John Lowe cursed the heavy snowflakes which rained down on him from the skies above.
On his way to a race meeting at Oulton Park, the budding motorbike racer was forced to abandon his journey.
With no track to spin his wheels around, Lowe sought solace in the local pub to escape the treacherous conditions and relieve his boredom.
Little was he to know at the time, but stepping foot into the Butchers Arms – in the small parish of Brimington near Chesterfield – was to change the course of his life forever.
It was while nursing his pint that Lowe was encouraged to step up to the oche by a group of punters who were enjoying a game of the popular pub sport darts.
The chance encounter would prove to be the defining moment in his life as exactly 50 years on, he is widely regarded as one of the greatest players the game has ever seen.
A former three-time world champion and 100-cap England international, Lowe boasted one of the most recognisable faces of British sport in the 1980s as he battled for darts’ biggest prizes alongside other household names like Eric Bristow, Keith Deller and Jocky Wilson during arguably the golden era of darts.
However, his story could have been so very different if it had not been snowing on that fateful night.
“It was just pure fate that got me playing darts,” said Lowe, who is now aged 71.
“I never held a dart until the age of 21.
“Back then I fancied myself as a bit of a motorcycle racer, although I was not a very good one, mind.
“Anyway one day it was snowing heavily, which meant I could not go to a race after work. I ended up going to the pub and that’s when I threw my first dart.
“There was a group of men having a game and one of them asked me if I fancied taking the shot of somebody who had gone to the toilet.
“That was it – that’s how it all started for me.
“I just carried on playing after that.
“I was playing seven days a week and four or five times a day. I just enjoyed it and found that I was pretty good at it.
“I was still working as a carpenter at the time, but then I turned professional.
“I am still playing now – doing exhibitions all around the country.”
Lowe – who was in action at the Guild Hall last night alongside many of his old foes such as Bristow, Deller and Bobby George as part of an exhibition event – clinched his first world title in 1979 when he soundly defeated Leighton Rees 5-0 in the final.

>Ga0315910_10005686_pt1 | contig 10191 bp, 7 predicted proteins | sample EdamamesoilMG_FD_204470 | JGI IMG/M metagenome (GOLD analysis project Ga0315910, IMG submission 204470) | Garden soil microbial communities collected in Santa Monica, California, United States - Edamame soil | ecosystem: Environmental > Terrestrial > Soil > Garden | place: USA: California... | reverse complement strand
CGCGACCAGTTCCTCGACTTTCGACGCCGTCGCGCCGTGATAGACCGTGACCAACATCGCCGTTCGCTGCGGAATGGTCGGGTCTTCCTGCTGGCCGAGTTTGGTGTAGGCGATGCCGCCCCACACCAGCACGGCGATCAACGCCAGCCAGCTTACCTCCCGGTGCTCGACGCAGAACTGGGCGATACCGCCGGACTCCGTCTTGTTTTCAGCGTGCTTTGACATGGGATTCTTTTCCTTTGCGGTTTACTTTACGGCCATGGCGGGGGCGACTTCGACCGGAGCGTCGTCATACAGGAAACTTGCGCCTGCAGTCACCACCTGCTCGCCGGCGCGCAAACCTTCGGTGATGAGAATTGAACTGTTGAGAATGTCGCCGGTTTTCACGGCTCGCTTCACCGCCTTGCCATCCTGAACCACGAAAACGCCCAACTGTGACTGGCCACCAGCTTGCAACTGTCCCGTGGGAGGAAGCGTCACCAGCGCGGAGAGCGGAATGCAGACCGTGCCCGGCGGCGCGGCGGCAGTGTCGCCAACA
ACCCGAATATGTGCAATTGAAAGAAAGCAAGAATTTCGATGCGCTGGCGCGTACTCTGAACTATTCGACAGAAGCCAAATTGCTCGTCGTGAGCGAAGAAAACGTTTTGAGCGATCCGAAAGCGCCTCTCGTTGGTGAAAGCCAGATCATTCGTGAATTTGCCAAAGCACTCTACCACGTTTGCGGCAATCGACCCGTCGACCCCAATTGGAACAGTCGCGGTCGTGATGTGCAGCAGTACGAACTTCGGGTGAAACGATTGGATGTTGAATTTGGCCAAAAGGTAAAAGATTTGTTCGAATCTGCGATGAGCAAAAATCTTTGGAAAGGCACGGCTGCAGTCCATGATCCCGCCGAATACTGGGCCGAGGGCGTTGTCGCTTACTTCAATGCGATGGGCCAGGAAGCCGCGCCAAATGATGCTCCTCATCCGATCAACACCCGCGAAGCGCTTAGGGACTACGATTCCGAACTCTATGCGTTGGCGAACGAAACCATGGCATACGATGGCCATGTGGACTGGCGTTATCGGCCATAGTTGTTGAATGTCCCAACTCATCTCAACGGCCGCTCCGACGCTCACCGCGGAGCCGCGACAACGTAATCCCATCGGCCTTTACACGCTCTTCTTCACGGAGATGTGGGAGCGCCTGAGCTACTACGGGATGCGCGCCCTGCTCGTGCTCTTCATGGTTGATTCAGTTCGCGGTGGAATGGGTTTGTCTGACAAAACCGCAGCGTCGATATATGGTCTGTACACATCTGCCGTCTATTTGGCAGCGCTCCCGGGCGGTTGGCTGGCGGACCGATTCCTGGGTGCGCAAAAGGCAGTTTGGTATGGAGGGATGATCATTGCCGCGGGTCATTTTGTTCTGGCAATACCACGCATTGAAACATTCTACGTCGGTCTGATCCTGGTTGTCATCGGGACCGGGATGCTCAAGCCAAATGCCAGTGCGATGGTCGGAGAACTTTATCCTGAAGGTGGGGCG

The next seven years would be a tale of so near, yet so far, as Lowe finished runner-up at the worlds on three occasions and often found his path blocked to a second title by Bristow.
He would finally get his revenge in 1987 when he defeated the Crafty Cockney 6-4 in the world final.
Lowe – who retired from the game in 2007 – admits he gets on better with his old rivals now than he ever did during their days competing on the sport’s biggest stages.
“I think because we were all fighting for the top prizes, we kept our distance,” said Lowe, who was nicknamed ‘Old Stoneface’ in his prime due to his cool, calm and collected approach at the oche.
“For finishing runner-up, the prize money was not that great and it certainly wasn’t for finishing third or fourth.
“So we were all fighting for the big prize.
“Myself and Eric had a fierce rivalry when we played – we were enemies. We did not go out but now we go on holiday together to Tenerife twice a year.
“He will play in my charity golf day and I will play in his.
“But when we played, we were big rivals and that’s the way it should be.”
Lowe’s final World Championship success came in 1993 when he defeated Alan Warriner 6-3 in the final.
He is, arguably, best known for being the first man ever to throw a televised nine-dart finish.
Considered the Holy Grail of the sport – similar to a 147 in snooker – the nine-darter is the perfect leg from 501.
It came in 1984 during the World Matchplay tournament at the Fulcrum Centre, in Slough, when he came up against Deller at the quarter-final stage.
Leading 2-1, Lowe got the audience twitching when he threw six successive treble 20s, before making history by throwing treble 17, treble 18 followed by the crucial double 18. The feat took all of two minutes to complete and netted Lowe a cool £102,000 – a considerable sum now but a small fortune back in the 80s.
“Winning that sum of money did change my life,” Lowe said. “It made me financially secure.
“I probably did not really need it because I was earning good money at the time, but after all the taxes had been paid, I actually put my winnings into a pension fund.”
With such an amazing amount of money on offer to the first nine-dart finish to be screened live on television, how did Lowe manage to keep his nerve when he sized up that double 18?
“I don’t think I thought about the money,” Lowe said.
“As soon as I threw the dart, I knew it was in the double because you can see my arm go up before it had hit the board.
“But I thrived on the pressure of playing darts in front of a big audience. I loved it.
“Being able to cope with the pressure is what separates a very good player from a great player.”